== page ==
By Daisy Wallis
The coronavirus has brought the world to a grinding halt. As the virus has spread around the world, governments have been forced to close businesses, venues, and workplaces, changing the way we live our everyday lives drastically. With global events like the 2020 Olympics and the Cannes Film Festival being cancelled or postponed, the fashion industry has also been hit hard by the pandemic.
Whilst it has been announced in the last few days that Paris’s men’s and haute couture shows have been cancelled and the men’s Milan Fashion Week has been merged with the womenswear fashion week in September, many other fashion weeks are turning to digital platforms and livestreams to ensure that designers and fashion lovers alike don’t miss out.
The digitalisation of fashion week
Back in February, as Milan Fashion Week drew to a close, Giorgio Armani was the first designer this year to turn to digital. As the cases of the virus began to rise alarmingly in Italy, the brand decided to present their latest collection through a livestream with no live audience in support of the Italian government’s efforts to protect public health. The eerily empty show marked a new era for the iconic fashion show and has led many to beg the question – is the digital fashion show the way to go?
Organisers of the Rakuten Fashion Week Tokyo (16th – 26th March), opted for digital shows without live audiences, all available on their website. Designers, including, Jotario Saito and Hiroko Koshino presented their shows virtually, with the videos and images still being available now for fashion lovers to enjoy.
Similarly, organisers of Shanghai Fashion Week (24th– 30th March) teamed up with the Chinese ecommerce marketplace, Tmall, to present its entire schedule online. As well as livestreaming the shows, viewers were able to make comments and even buy items online while they watched. With the successes of completely digital fashion weeks in Tokyo and Shanghai, it’s a wonder that these digital innovations haven’t been utilised to this extent before.
Sustainability gets the digital treatment
Promoting the use of digitalisation, WWD China, in response to the current pandemic, launched a six-week sustainability campaign ending with a Digital Fashion Week that starts today. The ‘Kind to Earth, Fashion for Future’ campaign includes over 100 brand partners and will allow viewers in China to livestream the digital fashion show and a sustainability-focused summit.
A new digital future for fashion?
The coronavirus pandemic has forced the fashion industry to explore new avenues to present designers’ collections and continue to reach buyers and consumers through digital means. Whilst there is evidence of designers experimenting with digital, this new digitally-led fashion week format, seen in Asia, is one that may be a viable and worthwhile venture for fashion designers and brands globally as we enter the 2020’s.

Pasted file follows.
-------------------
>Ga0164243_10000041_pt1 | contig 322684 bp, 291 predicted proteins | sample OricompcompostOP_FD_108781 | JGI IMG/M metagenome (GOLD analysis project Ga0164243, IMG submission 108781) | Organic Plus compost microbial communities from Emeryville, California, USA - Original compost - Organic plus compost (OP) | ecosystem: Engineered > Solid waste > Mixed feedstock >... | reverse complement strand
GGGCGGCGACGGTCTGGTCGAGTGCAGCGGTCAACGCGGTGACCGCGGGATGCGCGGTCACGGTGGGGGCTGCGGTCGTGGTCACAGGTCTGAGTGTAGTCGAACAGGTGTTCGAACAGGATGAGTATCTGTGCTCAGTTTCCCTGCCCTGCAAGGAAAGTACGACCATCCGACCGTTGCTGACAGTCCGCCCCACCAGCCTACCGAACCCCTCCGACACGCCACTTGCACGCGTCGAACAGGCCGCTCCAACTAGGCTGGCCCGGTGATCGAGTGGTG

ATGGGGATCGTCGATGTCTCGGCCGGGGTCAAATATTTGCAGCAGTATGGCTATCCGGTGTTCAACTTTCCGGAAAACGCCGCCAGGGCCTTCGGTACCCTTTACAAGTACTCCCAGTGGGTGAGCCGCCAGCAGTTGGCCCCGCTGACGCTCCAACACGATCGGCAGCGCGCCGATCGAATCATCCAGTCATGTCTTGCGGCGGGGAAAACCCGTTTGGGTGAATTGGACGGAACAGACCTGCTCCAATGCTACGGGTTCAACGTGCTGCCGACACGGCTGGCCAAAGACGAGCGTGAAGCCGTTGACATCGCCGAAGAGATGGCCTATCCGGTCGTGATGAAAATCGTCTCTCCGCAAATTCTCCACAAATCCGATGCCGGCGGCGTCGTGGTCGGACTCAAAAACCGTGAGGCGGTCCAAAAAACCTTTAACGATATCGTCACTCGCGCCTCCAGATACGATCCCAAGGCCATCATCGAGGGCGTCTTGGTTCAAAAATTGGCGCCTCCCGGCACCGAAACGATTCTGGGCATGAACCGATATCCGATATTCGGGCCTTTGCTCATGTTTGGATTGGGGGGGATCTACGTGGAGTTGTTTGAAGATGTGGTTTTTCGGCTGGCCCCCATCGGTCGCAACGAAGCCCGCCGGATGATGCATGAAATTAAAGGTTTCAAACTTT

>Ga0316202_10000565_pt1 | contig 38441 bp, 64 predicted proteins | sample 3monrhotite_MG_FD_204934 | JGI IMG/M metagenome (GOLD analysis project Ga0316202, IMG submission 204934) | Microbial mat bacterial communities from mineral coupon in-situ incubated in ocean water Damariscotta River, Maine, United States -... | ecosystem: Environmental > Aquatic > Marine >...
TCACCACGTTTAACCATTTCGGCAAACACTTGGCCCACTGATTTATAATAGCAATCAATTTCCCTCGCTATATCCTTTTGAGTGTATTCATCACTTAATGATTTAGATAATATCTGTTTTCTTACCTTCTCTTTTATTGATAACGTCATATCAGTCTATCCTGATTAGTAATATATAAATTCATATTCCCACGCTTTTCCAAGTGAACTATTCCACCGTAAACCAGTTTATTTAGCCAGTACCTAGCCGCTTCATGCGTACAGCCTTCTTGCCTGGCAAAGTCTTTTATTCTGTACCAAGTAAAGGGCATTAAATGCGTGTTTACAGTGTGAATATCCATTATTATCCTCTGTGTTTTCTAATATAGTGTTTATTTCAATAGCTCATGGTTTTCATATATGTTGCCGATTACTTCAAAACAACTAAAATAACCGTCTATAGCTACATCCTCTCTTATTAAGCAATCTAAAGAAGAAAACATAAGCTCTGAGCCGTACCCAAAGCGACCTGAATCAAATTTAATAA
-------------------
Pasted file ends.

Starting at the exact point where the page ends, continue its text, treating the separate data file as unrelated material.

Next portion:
The traditional fashion week format is one that has been criticised time and time again for its promotion of unsustainable ideals. As well as the problematic unsustainable practices that many designers still use and the promotion of the idea of constant newness, the fashion weeks’ themselves generate their own carbon footprint, with fashion lovers’ travelling around the world twice a year to attend each fashion week and the wasteful nature of fashion show sets.
The environmental movement, Extinction Rebellion led protests at London Fashion Week calling for the industry to stop the cycle of overproduction and overconsumption and for the British Fashion Council to cancel the event in September and work on an emergency action plan to aid change within the industry.
The digitalisation of fashion shows could also be of benefit for new and upcoming designers. Whilst traditional shows have exclusive guestlists filled with leading fashion critics, buyers and celebrities, livestreaming opens up brands and designers to a whole new audience that is substantially larger and potentially a lot younger.
The Armani digital show has since had over 80,000 views on their official YouTube channel. Through the use of innovations in technology, such as 5G and livestreaming, the digital fashion shows have the potential to appeal to a much wider audience, opening up the world of high fashion to more than just the fashion critics and buyers of the past.
Whilst the world continues to deal with the coronavirus pandemic, it is clear that this global crisis has caused the fashion industry to look for new and innovative ways to improve its practices and its impact on the world. As more brands and fashion weeks’ continue to resort to digital formats, the traditional fashion show has most certainly changed and will hopefully continue to evolve as we enter this new decade.